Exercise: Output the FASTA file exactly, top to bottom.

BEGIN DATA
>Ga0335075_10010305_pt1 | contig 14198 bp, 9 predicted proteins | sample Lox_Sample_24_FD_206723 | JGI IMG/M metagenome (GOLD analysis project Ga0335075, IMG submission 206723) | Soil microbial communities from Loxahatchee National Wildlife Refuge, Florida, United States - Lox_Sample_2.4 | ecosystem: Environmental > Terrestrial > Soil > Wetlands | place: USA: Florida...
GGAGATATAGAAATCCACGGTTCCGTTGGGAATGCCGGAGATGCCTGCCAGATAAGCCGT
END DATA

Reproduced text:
>Ga0335075_10010305_pt1 | contig 14198 bp, 9 predicted proteins | sample Lox_Sample_24_FD_206723 | JGI IMG/M metagenome (GOLD analysis project Ga0335075, IMG submission 206723) | Soil microbial communities from Loxahatchee National Wildlife Refuge, Florida, United States - Lox_Sample_2.4 | ecosystem: Environmental > Terrestrial > Soil > Wetlands | place: USA: Florida...
GGAGATATAGAAATCCACGGTTCCGTTGGGAATGCCGGAGATGCCTGCCAGATAAGCCGT